Learning to Read

'A' is learning to read, slowly but surely. I haven't been using any sort of curriculum with her. I rely mostly on my own memories of learning how to read and write and use those as guidelines. She reads one "easy reader" book a day, practices handwriting, writes short notes and stories, and I read chapter books to her. Does this formula work? She's becoming more fluent, that's for sure. But she still resists it, every step of the way. It's not so much a mental struggle for her as it is an emotional struggle.

Earlier this week I sat down at the library and cracked open one of David Elkind's books. I think he's a very knowlegable scientist and I take what he says seriously. The book I perused described children year by year. I read the six-year old chapter first. He points out that six-year olds go through a struggle as they navigate the world of rules - social rules, family rules, parental rules - and try to find the balance between following rules and doing what they want. Often they will resist their mothers and prefer to be with and listen to their fathers. At the same time, many of these six-year olds go to school and have to deal with academic and social issues, which compounds the situation. It's a time of change, exploration and struggle for these children.

I followed up that book by reading an article in the New York Times about the Finnish school system. Their system is one of the best in the world. Children don't start attending school until they are seven, and the amount of homework and testing they have is significantly less than it is here in the US. Does that make a difference?

I took all of this information and thought about my teaching style and expectations and 'A's resistance to learning to read. Is it really the right time for her to be learning this material? Should I change my approach? Is she pushing back against reading, or is she pushing back against me?

Still confused, I called my aunt Nancy, a retired elementary school teacher. She was a wonderful teacher, the one that the other teachers requested for their own children. I told her about 'A's unwillingness to read. She gave me a lot of feedback, in essence telling me to back off and let it happen as it will. She reminded me that her daughter homeschooled her two children for several years, and although they were very intelligent (and still are!), neither child had an interest in reading until they were at least 8 years old. Studies show that children will eventually learn how to read and she saw that it was true for her own grandchildren.

Some other helpful points she made to me:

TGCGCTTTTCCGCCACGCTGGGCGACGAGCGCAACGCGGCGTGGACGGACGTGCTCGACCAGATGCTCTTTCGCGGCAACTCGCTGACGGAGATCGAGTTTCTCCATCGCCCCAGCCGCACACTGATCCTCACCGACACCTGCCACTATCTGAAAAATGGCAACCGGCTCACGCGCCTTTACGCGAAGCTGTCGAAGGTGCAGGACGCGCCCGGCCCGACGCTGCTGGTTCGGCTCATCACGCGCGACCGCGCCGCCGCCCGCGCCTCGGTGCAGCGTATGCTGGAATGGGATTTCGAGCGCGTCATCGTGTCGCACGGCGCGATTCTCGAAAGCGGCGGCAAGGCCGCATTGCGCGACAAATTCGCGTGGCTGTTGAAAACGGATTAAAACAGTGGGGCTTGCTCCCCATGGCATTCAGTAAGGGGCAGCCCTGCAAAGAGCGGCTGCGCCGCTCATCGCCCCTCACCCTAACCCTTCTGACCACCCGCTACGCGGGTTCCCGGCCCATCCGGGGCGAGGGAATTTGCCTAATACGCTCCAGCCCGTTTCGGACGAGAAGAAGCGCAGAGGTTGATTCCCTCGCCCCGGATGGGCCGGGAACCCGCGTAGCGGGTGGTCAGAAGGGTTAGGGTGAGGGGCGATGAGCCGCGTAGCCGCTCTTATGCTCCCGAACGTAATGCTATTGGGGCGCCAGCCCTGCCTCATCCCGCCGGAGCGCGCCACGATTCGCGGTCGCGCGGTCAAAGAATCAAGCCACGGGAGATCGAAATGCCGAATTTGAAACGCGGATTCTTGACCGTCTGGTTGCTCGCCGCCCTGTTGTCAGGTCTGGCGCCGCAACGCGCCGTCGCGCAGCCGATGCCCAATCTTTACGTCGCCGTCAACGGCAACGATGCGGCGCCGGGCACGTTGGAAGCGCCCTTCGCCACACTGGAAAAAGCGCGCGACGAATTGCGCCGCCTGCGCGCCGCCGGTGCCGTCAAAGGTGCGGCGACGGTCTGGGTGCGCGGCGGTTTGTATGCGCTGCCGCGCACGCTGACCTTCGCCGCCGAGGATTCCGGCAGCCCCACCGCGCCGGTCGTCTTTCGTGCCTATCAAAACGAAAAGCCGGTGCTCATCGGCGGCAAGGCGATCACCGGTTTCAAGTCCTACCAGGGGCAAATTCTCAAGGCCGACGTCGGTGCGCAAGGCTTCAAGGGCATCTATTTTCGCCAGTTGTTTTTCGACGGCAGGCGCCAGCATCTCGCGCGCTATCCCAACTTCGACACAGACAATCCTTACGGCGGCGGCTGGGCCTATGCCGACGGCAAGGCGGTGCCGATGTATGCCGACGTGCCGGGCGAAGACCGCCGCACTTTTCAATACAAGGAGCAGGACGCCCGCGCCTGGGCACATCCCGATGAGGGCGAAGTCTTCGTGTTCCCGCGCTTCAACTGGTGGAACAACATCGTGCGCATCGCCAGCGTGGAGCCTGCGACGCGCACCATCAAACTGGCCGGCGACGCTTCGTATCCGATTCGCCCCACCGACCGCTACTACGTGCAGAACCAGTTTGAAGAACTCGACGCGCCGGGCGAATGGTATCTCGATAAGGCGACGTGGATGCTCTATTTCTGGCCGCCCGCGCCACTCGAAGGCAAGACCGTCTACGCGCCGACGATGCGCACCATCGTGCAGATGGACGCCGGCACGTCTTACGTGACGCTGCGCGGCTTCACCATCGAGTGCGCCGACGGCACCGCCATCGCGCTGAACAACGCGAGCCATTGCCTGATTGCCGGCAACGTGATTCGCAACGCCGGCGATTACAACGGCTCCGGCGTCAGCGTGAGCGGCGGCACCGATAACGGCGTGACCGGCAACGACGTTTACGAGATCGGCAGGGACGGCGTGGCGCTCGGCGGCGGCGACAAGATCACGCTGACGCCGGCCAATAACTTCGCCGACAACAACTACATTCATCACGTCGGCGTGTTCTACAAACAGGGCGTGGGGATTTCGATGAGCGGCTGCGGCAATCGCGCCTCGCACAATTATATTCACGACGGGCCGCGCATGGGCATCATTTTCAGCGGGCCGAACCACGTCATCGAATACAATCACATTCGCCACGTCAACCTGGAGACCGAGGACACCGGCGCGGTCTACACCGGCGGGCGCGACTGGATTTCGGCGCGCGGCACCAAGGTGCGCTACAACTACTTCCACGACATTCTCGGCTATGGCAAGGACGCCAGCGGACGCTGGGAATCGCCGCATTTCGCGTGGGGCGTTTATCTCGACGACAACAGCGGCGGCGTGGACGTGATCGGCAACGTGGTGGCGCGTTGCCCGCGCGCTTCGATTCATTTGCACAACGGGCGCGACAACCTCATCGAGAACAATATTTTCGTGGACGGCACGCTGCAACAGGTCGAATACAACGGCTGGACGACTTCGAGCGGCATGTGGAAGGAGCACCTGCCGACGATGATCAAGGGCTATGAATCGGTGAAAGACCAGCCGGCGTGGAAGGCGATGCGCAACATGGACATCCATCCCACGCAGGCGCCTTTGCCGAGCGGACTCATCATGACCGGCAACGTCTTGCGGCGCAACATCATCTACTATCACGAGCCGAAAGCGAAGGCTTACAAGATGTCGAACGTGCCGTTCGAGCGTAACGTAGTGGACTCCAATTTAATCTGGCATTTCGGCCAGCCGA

• It's most important to instill a love of reading, and that means encouraging 'A' to write using any words she can, including made up words/spellings that make sense to her (it's called inventive language). All children use their own spellings. Many times adults cannot decipher their written language, but as long as the child can read it back and understands it, it's considered an acceptable way of communicating. In 4th grade they will start to learn the correct way to spell and write if they don't already know by then.
  • As long as she likes to write and draw pictures of things that she knows about or thinks about, she'll be fine.
  • Handwriting? No one teaches it anymore. Except me I guess!
  • Spelling? Not as important as it used to be. All computers have spell check. Hmmm... I'm not so sure I can let go of spelling lessons.
  • Rolling on the floor while she reads a book? Yes, some of Nancy's students would roll on the floor in the classroom while they read.

In the spirit of keeping it fun, I decided to change the way I teach 'A', and I ordered a year-long subscription to "Explode the Code" - the online version. It's an interactive computer program that teaches reading. She LOVES it. It's fun and when she chooses an incorrect answer, it's the computer that corrects her, not me. I think that relieves some of the stress.

Stay tuned to find out how it's working out!


Lisa Says:

Just to be clear as a former school teacher and someone who has a child in school..handwriting and spelling are still taught and still considered important!!

My son could read word families at 4 but went no further with reading until about 8. Then it just took off and he reads like crazy!! I think it is great you are homeschooling.

Jillian Says:

Thanks Lisa. I'm happy to hear that the "old fashioned" subjects like handwriting and spelling aren't as old fashioned as I thought.
Reading does click, doesn't it? I'm learning to have faith that it will. Thank you for reminding me.

Alicia Says:

Kyra has moved on to *mostly* Explode the Code, too. She's been resistant to read as well, though, not to the point 'A' is. We've seemed to have a breakthrough at my house... her out of town friend came to visit and read up a storm to her. Seems that's just what she needed to motivate her to pick up books and sound out words instead of *only* studying the pictures. Funny how different things motivate kids in such different ways!

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About Me

My name is Jillian. I started this blog as a way to experiment with my camera and it's a become a nice little spot where I enjoy spending time. I'm a mother to 6 and 4 year old daughters, wife to a cool computer guy, and mama to a cuddly cat. We enjoy eating local, organic food; managing several food allergies; homeschooling with love; spending time in nature; and we love to take time each day to be creative. You can also find me over at From Scratch Club from time to time. Welcome!